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Why I Deserve Full Inclusion at My Graduation, Despite What My School Thinks

Here’s how you know the highs and lows of the week (and life) are filled with strength:
I received an email yesterday letting me know that I’d have access to graduation, but I’d be brought to my spot before those in my class; therefore, missing out on walking in, and celebrating this accomplishment with my peers. In my opinion, this is one of the most memorable parts of a school career for a student.

I’ve cried hard over this news. I think harder tonight than I did yesterday.

I’m 22, and I feel as if I’m still included at the bare minimum, but also left on the sidelines as I watch everyone else do something I should be doing too.

Yes, I use wheels as my legs; sometimes I need additional equipment to participate, but I worked just as hard as any other student “walking” across that stage in a few weeks. I should be celebrated in the same way.

I’ve been so upset about this being at least the second major situation in six months I’ve been a part of where society doesn’t see (unintentional or not) the value in full inclusion. I’ve gone back and forth convincing myself if it’s even worth going.

I’ve also had some amazing opportunities when it comes to my career. I’m grateful for them because I worked for them, but I’m also absolutely terrified that I either have to put on a brave front, or one day it’ll be seen as if I don’t deserve it — simply because of my physical difference.

These are the anxieties and other emotions people with disabilities constantly face. It should not be this way. I should enjoy decorating my cap or sending graduation tickets and talking with loved ones about how excited I am to spend this day with them. I should be spending my days focusing on the doors that will open in the coming months. I shouldn’t have to spend months stressing over how I’d be seen or accepted for something I worked for again, simply due to my physical appearance.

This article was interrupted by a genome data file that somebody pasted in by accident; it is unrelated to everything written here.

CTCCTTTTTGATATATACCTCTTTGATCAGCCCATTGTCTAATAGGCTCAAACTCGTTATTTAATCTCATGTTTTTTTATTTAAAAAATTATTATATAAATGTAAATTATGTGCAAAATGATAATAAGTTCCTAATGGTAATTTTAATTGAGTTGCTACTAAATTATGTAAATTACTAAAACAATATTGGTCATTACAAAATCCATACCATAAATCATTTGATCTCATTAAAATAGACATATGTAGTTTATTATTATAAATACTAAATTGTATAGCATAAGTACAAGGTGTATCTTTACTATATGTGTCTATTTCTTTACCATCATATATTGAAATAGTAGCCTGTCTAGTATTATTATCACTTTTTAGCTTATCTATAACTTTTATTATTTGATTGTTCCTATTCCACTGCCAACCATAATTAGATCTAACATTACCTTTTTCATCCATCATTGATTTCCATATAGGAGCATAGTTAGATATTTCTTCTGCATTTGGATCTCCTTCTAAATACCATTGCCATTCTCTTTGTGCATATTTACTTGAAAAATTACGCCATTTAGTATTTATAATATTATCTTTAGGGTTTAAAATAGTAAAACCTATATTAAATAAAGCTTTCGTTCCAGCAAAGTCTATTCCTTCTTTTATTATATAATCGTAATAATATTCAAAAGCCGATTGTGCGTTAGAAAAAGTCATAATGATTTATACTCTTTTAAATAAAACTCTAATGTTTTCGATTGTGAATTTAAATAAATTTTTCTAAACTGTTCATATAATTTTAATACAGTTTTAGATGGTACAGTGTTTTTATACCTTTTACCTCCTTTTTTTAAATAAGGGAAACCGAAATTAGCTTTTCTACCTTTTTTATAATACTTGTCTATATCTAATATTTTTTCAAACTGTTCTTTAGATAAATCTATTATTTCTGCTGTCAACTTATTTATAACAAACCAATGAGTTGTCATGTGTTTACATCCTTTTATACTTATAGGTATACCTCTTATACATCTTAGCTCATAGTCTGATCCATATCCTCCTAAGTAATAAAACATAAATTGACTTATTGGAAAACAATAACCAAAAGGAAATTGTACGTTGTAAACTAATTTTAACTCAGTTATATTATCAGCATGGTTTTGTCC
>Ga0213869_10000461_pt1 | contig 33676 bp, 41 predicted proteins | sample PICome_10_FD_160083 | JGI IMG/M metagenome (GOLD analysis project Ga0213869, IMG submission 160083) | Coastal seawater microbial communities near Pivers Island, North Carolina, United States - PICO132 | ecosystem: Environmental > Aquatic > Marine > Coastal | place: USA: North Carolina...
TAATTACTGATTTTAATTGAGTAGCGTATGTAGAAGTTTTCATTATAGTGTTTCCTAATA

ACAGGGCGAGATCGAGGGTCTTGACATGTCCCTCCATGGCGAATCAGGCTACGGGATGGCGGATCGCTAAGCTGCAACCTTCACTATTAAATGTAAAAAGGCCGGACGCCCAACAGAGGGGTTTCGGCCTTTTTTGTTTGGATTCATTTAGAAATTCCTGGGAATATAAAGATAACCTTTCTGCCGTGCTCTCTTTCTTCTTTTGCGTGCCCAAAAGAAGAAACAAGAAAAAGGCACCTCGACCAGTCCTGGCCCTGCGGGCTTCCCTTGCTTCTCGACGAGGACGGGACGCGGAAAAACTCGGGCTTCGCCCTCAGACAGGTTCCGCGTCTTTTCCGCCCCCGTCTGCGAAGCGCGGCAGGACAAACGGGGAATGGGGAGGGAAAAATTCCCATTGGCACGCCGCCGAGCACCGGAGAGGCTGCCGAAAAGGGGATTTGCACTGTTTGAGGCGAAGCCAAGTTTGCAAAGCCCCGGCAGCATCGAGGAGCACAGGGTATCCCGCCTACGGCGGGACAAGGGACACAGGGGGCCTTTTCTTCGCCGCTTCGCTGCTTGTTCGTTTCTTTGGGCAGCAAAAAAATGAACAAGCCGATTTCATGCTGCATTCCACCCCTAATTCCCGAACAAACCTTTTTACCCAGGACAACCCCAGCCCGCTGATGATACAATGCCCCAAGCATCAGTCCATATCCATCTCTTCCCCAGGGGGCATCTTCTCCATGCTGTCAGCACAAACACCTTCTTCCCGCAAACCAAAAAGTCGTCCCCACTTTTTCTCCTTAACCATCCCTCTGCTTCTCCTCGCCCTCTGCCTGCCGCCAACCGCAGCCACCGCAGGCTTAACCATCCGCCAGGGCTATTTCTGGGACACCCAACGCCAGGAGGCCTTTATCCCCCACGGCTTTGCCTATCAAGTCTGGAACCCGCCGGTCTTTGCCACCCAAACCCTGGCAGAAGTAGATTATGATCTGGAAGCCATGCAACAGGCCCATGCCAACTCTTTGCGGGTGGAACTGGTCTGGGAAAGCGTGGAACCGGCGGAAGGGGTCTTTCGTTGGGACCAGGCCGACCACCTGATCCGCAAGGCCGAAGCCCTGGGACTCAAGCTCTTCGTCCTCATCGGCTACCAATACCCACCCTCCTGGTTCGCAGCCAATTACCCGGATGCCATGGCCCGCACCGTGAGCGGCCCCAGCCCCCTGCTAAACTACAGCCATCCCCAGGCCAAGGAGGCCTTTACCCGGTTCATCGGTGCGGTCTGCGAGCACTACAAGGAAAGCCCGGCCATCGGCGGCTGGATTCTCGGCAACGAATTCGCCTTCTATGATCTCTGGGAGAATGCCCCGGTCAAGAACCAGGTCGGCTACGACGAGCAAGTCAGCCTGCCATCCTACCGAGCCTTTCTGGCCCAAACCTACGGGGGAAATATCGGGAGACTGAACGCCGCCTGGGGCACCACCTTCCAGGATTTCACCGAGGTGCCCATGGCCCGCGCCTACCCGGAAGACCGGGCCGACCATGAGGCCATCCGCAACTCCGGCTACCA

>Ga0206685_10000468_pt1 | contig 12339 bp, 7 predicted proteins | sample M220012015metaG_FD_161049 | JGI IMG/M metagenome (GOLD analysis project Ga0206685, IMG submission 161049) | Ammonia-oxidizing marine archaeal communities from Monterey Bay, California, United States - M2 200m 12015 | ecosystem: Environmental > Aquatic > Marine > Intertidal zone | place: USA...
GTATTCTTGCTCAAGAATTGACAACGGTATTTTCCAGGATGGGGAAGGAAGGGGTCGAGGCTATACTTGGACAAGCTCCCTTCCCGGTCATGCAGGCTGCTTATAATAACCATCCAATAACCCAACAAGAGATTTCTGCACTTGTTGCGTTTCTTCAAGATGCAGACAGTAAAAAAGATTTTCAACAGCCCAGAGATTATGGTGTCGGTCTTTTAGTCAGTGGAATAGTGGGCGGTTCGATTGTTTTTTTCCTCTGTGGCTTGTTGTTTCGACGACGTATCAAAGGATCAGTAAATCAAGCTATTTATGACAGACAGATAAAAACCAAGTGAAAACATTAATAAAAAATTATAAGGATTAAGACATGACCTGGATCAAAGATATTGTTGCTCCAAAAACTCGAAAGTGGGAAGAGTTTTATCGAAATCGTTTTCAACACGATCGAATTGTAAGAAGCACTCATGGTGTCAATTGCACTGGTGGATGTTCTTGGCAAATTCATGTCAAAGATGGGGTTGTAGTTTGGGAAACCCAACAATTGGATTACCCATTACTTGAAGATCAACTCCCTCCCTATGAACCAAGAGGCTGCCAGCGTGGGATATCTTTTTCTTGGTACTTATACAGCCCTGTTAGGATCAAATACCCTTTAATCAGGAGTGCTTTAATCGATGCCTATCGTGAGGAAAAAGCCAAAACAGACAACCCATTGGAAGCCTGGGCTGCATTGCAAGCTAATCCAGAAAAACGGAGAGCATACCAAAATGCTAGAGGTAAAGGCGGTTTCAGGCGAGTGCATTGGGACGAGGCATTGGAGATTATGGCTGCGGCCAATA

Here’s where the strength comes into play. I am making myself go in three weeks. I also sent an email to my school asking to walk with the rest of my class. I don’t know what will happen. I may get there and be on the sidelines. I may have everyone wondering why I’m alone. I may have people in the crowd thinking that I deserve to be separate from the rest of my class because they aren’t educated on disabilities or my story. I may cry many times even if I do end up with my class. That’s just how it all works, especially if you’ve dealt with this all of your life.

I do know that through all of this, my head will be held high, and I will be proud of the strength I have to show for my accomplishments — even when I have every right to not want to deal with the (unintentional or not) ignorance.

Living in a world that isn’t designed for you is hard, but the strength it takes to make it through each day is heartbreaking and at the same time, heartwarmingly beautiful.

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